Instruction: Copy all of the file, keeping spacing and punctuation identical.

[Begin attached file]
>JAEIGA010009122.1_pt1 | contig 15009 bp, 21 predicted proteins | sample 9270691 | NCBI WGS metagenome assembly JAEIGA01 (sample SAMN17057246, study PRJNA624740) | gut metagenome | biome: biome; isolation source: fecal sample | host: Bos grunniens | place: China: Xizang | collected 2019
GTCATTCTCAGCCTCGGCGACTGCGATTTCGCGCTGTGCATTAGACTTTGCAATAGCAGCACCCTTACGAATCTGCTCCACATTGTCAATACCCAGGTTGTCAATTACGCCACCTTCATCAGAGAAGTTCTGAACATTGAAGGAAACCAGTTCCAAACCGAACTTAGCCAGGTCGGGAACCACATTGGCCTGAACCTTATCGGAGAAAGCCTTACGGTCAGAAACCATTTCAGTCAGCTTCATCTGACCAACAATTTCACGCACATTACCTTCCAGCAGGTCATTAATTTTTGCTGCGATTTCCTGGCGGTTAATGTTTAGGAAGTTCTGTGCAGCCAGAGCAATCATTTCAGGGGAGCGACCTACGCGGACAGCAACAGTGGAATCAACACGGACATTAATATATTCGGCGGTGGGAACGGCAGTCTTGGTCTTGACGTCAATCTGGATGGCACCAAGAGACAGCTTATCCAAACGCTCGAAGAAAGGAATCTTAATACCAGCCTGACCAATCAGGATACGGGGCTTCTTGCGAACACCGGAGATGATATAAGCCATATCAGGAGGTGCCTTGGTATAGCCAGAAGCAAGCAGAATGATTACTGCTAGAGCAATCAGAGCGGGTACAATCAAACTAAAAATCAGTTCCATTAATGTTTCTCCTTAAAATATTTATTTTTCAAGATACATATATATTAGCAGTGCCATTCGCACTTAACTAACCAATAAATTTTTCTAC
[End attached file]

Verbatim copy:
>JAEIGA010009122.1_pt1 | contig 15009 bp, 21 predicted proteins | sample 9270691 | NCBI WGS metagenome assembly JAEIGA01 (sample SAMN17057246, study PRJNA624740) | gut metagenome | biome: biome; isolation source: fecal sample | host: Bos grunniens | place: China: Xizang | collected 2019
GTCATTCTCAGCCTCGGCGACTGCGATTTCGCGCTGTGCATTAGACTTTGCAATAGCAGCACCCTTACGAATCTGCTCCACATTGTCAATACCCAGGTTGTCAATTACGCCACCTTCATCAGAGAAGTTCTGAACATTGAAGGAAACCAGTTCCAAACCGAACTTAGCCAGGTCGGGAACCACATTGGCCTGAACCTTATCGGAGAAAGCCTTACGGTCAGAAACCATTTCAGTCAGCTTCATCTGACCAACAATTTCACGCACATTACCTTCCAGCAGGTCATTAATTTTTGCTGCGATTTCCTGGCGGTTAATGTTTAGGAAGTTCTGTGCAGCCAGAGCAATCATTTCAGGGGAGCGACCTACGCGGACAGCAACAGTGGAATCAACACGGACATTAATATATTCGGCGGTGGGAACGGCAGTCTTGGTCTTGACGTCAATCTGGATGGCACCAAGAGACAGCTTATCCAAACGCTCGAAGAAAGGAATCTTAATACCAGCCTGACCAATCAGGATACGGGGCTTCTTGCGAACACCGGAGATGATATAAGCCATATCAGGAGGTGCCTTGGTATAGCCAGAAGCAAGCAGAATGATTACTGCTAGAGCAATCAGAGCGGGTACAATCAAACTAAAAATCAGTTCCATTAATGTTTCTCCTTAAAATATTTATTTTTCAAGATACATATATATTAGCAGTGCCATTCGCACTTAACTAACCAATAAATTTTTCTAC